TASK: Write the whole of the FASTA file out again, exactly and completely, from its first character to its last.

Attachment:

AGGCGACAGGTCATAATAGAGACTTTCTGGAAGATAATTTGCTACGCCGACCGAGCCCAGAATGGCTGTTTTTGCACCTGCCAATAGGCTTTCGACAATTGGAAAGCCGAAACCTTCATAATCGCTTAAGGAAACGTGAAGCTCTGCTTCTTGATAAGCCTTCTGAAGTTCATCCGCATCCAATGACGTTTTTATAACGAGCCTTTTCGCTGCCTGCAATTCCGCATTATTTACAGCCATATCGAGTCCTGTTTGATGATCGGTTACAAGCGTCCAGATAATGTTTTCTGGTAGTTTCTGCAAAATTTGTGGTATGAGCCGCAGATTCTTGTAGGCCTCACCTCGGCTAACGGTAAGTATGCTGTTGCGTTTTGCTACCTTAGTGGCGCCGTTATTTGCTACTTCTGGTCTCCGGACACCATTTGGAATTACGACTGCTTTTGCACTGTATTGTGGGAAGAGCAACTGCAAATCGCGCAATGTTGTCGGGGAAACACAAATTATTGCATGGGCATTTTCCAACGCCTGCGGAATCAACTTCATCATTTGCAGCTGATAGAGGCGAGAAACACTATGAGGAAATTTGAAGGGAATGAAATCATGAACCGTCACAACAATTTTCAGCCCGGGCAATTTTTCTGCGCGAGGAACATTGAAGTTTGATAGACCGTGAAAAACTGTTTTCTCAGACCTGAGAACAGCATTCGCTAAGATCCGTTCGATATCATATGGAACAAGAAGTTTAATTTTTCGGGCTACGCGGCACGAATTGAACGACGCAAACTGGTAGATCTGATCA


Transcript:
AGGCGACAGGTCATAATAGAGACTTTCTGGAAGATAATTTGCTACGCCGACCGAGCCCAGAATGGCTGTTTTTGCACCTGCCAATAGGCTTTCGACAATTGGAAAGCCGAAACCTTCATAATCGCTTAAGGAAACGTGAAGCTCTGCTTCTTGATAAGCCTTCTGAAGTTCATCCGCATCCAATGACGTTTTTATAACGAGCCTTTTCGCTGCCTGCAATTCCGCATTATTTACAGCCATATCGAGTCCTGTTTGATGATCGGTTACAAGCGTCCAGATAATGTTTTCTGGTAGTTTCTGCAAAATTTGTGGTATGAGCCGCAGATTCTTGTAGGCCTCACCTCGGCTAACGGTAAGTATGCTGTTGCGTTTTGCTACCTTAGTGGCGCCGTTATTTGCTACTTCTGGTCTCCGGACACCATTTGGAATTACGACTGCTTTTGCACTGTATTGTGGGAAGAGCAACTGCAAATCGCGCAATGTTGTCGGGGAAACACAAATTATTGCATGGGCATTTTCCAACGCCTGCGGAATCAACTTCATCATTTGCAGCTGATAGAGGCGAGAAACACTATGAGGAAATTTGAAGGGAATGAAATCATGAACCGTCACAACAATTTTCAGCCCGGGCAATTTTTCTGCGCGAGGAACATTGAAGTTTGATAGACCGTGAAAAACTGTTTTCTCAGACCTGAGAACAGCATTCGCTAAGATCCGTTCGATATCATATGGAACAAGAAGTTTAATTTTTCGGGCTACGCGGCACGAATTGAACGACGCAAACTGGTAGATCTGATCA